It was Grant who lifted the siege at Chattanooga and was soon called east to show similar resolve against Robert E. Lee. As Grant plodded toward Richmond in the spring of 1864, Congress once again debated the Pacific railroad question. On July 1 it passed an amendment to the Pacific Railroad Act of 1862.
Some said that its measures were a necessary economic stimulus to prod the construction of the line despite the continuing uncertainties of the war. Others, like Illinois congressman E. B. Washburne, claimed that it was “the most monstrous and flagrant attempt to overreach the Government and the people that can be found in all the legislative annuals of the country,” brashly designed to fill further the pockets of a select and unproven few under the guise of national emergency.13
In essence, the 1864 amendment doubled the land grants and gave the fledgling Central Pacific and Union Pacific railroads authority to float their own first-mortgage thirty-year construction bonds paying 6 percent in addition to the previously authorized government bonds, which were now subordinated to a second lien. These additional amounts were not to exceed the three issue levels—depending on terrain—spelled out in the original act. Across the prairies, the railroads could sell $16,000 of their own bonds per mile; on the high plains, $32,000 per mile; and in the mountains, $48,000 per mile, making the total indebtedness per mile double that.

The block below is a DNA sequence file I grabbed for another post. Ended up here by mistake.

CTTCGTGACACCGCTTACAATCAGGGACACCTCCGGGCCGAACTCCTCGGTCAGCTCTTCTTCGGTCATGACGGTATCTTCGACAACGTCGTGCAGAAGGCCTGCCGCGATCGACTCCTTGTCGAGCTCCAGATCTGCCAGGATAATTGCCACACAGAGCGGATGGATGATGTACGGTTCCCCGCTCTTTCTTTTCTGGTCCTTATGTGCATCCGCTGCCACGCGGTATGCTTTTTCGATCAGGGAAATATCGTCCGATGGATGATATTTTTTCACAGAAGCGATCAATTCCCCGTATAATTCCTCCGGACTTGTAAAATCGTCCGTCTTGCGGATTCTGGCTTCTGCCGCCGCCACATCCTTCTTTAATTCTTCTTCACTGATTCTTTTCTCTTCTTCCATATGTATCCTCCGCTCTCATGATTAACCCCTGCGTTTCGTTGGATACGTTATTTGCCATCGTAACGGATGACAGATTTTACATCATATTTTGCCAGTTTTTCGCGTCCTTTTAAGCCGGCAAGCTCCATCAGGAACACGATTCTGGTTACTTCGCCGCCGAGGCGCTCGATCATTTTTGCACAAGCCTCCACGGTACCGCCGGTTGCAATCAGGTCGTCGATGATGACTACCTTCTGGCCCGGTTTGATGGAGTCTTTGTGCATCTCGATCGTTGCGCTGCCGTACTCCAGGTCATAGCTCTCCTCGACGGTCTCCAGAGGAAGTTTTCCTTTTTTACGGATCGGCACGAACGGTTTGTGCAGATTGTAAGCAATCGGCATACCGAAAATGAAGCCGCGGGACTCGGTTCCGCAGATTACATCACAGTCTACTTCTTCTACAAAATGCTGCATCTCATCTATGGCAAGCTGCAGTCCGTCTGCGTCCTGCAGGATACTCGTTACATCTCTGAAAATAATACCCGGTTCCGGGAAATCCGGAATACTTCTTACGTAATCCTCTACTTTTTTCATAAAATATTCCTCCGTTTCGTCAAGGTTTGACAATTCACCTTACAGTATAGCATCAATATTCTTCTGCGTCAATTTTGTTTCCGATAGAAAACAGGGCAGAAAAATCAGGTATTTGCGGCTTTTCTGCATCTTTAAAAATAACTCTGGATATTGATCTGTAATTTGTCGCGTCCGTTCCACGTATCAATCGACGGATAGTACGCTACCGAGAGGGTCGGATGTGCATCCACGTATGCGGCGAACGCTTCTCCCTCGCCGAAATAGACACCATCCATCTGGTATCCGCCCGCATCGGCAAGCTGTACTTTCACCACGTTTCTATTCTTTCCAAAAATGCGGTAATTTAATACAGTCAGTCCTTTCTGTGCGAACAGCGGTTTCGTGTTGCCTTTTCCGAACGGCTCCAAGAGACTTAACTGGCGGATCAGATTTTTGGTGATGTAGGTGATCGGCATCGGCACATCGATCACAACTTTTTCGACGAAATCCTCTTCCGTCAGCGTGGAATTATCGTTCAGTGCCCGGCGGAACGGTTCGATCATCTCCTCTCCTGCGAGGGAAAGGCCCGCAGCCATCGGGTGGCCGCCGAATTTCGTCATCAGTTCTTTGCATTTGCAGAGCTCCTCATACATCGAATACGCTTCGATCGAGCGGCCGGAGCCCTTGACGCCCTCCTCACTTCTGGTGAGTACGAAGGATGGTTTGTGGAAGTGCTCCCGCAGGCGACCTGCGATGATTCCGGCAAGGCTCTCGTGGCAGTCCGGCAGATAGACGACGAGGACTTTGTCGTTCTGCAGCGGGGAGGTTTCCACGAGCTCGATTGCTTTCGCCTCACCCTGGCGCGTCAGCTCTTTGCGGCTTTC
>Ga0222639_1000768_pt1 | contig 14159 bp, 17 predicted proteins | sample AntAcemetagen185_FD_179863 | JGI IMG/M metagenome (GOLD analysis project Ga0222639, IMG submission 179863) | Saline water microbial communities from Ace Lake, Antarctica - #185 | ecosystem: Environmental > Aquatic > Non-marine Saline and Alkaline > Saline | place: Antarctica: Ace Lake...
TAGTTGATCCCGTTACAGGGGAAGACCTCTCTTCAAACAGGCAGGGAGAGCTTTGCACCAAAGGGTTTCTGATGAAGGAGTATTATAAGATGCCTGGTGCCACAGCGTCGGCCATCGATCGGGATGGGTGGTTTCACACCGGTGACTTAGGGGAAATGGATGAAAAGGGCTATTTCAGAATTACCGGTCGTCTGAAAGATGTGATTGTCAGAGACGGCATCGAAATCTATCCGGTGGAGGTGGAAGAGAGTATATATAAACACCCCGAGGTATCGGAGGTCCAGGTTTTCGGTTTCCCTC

Not only would the government guarantee the interest on these bonds but also it would pay the first year’s interest outright. Despite the rigors facing the Central Pacific in the Sierra Nevada and the endless sweep of prairie ahead of the Union Pacific, it was the sweetheart deal of the century.14